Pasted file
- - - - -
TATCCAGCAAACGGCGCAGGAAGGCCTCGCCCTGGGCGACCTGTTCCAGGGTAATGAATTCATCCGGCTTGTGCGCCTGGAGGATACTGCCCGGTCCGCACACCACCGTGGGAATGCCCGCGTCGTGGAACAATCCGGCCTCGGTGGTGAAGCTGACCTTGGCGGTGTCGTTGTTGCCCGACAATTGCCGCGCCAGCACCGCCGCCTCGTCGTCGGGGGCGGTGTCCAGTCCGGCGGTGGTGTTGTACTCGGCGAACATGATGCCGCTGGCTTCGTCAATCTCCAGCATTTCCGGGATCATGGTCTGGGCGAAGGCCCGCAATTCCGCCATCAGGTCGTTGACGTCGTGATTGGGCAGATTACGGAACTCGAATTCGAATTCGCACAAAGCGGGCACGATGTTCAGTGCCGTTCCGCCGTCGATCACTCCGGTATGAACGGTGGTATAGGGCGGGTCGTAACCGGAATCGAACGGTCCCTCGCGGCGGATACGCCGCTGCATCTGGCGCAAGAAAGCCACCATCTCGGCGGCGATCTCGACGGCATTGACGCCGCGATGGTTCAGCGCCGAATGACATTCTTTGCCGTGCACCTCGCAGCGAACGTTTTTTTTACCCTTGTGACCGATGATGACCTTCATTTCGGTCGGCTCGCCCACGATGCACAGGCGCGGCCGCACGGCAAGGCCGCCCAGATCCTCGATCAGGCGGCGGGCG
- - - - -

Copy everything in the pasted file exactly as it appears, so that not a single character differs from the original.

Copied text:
TATCCAGCAAACGGCGCAGGAAGGCCTCGCCCTGGGCGACCTGTTCCAGGGTAATGAATTCATCCGGCTTGTGCGCCTGGAGGATACTGCCCGGTCCGCACACCACCGTGGGAATGCCCGCGTCGTGGAACAATCCGGCCTCGGTGGTGAAGCTGACCTTGGCGGTGTCGTTGTTGCCCGACAATTGCCGCGCCAGCACCGCCGCCTCGTCGTCGGGGGCGGTGTCCAGTCCGGCGGTGGTGTTGTACTCGGCGAACATGATGCCGCTGGCTTCGTCAATCTCCAGCATTTCCGGGATCATGGTCTGGGCGAAGGCCCGCAATTCCGCCATCAGGTCGTTGACGTCGTGATTGGGCAGATTACGGAACTCGAATTCGAATTCGCACAAAGCGGGCACGATGTTCAGTGCCGTTCCGCCGTCGATCACTCCGGTATGAACGGTGGTATAGGGCGGGTCGTAACCGGAATCGAACGGTCCCTCGCGGCGGATACGCCGCTGCATCTGGCGCAAGAAAGCCACCATCTCGGCGGCGATCTCGACGGCATTGACGCCGCGATGGTTCAGCGCCGAATGACATTCTTTGCCGTGCACCTCGCAGCGAACGTTTTTTTTACCCTTGTGACCGATGATGACCTTCATTTCGGTCGGCTCGCCCACGATGCACAGGCGCGGCCGCACGGCAAGGCCGCCCAGATCCTCGATCAGGCGGCGGGCG